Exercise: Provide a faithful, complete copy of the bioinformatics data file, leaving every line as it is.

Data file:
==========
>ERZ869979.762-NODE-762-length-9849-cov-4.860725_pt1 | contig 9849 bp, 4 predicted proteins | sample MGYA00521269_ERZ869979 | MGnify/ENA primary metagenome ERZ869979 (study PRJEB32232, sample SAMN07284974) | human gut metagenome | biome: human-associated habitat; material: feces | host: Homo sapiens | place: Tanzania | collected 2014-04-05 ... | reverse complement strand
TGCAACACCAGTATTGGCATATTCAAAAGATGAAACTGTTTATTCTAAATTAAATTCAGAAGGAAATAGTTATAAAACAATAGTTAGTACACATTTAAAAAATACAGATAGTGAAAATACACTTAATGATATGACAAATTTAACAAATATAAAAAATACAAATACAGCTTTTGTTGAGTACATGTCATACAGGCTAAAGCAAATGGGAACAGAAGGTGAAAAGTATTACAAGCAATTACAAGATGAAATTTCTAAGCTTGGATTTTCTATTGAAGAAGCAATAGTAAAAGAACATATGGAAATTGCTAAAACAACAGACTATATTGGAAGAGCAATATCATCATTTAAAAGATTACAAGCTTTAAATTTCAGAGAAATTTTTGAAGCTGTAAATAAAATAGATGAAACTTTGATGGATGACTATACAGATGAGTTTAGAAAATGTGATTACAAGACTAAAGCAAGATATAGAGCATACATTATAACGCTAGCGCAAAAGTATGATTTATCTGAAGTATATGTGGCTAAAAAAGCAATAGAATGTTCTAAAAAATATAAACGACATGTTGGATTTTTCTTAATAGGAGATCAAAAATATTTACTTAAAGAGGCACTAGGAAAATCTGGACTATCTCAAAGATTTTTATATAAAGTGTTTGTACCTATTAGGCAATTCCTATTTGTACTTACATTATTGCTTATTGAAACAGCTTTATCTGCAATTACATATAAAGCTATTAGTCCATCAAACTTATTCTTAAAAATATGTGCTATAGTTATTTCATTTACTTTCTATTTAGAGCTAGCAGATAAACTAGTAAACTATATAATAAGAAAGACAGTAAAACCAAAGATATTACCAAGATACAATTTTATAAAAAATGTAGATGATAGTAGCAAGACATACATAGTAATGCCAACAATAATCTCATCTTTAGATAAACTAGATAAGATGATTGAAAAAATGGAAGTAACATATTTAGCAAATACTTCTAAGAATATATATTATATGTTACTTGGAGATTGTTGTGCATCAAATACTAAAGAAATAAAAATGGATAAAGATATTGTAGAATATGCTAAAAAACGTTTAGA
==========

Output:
>ERZ869979.762-NODE-762-length-9849-cov-4.860725_pt1 | contig 9849 bp, 4 predicted proteins | sample MGYA00521269_ERZ869979 | MGnify/ENA primary metagenome ERZ869979 (study PRJEB32232, sample SAMN07284974) | human gut metagenome | biome: human-associated habitat; material: feces | host: Homo sapiens | place: Tanzania | collected 2014-04-05 ... | reverse complement strand
TGCAACACCAGTATTGGCATATTCAAAAGATGAAACTGTTTATTCTAAATTAAATTCAGAAGGAAATAGTTATAAAACAATAGTTAGTACACATTTAAAAAATACAGATAGTGAAAATACACTTAATGATATGACAAATTTAACAAATATAAAAAATACAAATACAGCTTTTGTTGAGTACATGTCATACAGGCTAAAGCAAATGGGAACAGAAGGTGAAAAGTATTACAAGCAATTACAAGATGAAATTTCTAAGCTTGGATTTTCTATTGAAGAAGCAATAGTAAAAGAACATATGGAAATTGCTAAAACAACAGACTATATTGGAAGAGCAATATCATCATTTAAAAGATTACAAGCTTTAAATTTCAGAGAAATTTTTGAAGCTGTAAATAAAATAGATGAAACTTTGATGGATGACTATACAGATGAGTTTAGAAAATGTGATTACAAGACTAAAGCAAGATATAGAGCATACATTATAACGCTAGCGCAAAAGTATGATTTATCTGAAGTATATGTGGCTAAAAAAGCAATAGAATGTTCTAAAAAATATAAACGACATGTTGGATTTTTCTTAATAGGAGATCAAAAATATTTACTTAAAGAGGCACTAGGAAAATCTGGACTATCTCAAAGATTTTTATATAAAGTGTTTGTACCTATTAGGCAATTCCTATTTGTACTTACATTATTGCTTATTGAAACAGCTTTATCTGCAATTACATATAAAGCTATTAGTCCATCAAACTTATTCTTAAAAATATGTGCTATAGTTATTTCATTTACTTTCTATTTAGAGCTAGCAGATAAACTAGTAAACTATATAATAAGAAAGACAGTAAAACCAAAGATATTACCAAGATACAATTTTATAAAAAATGTAGATGATAGTAGCAAGACATACATAGTAATGCCAACAATAATCTCATCTTTAGATAAACTAGATAAGATGATTGAAAAAATGGAAGTAACATATTTAGCAAATACTTCTAAGAATATATATTATATGTTACTTGGAGATTGTTGTGCATCAAATACTAAAGAAATAAAAATGGATAAAGATATTGTAGAATATGCTAAAAAACGTTTAGA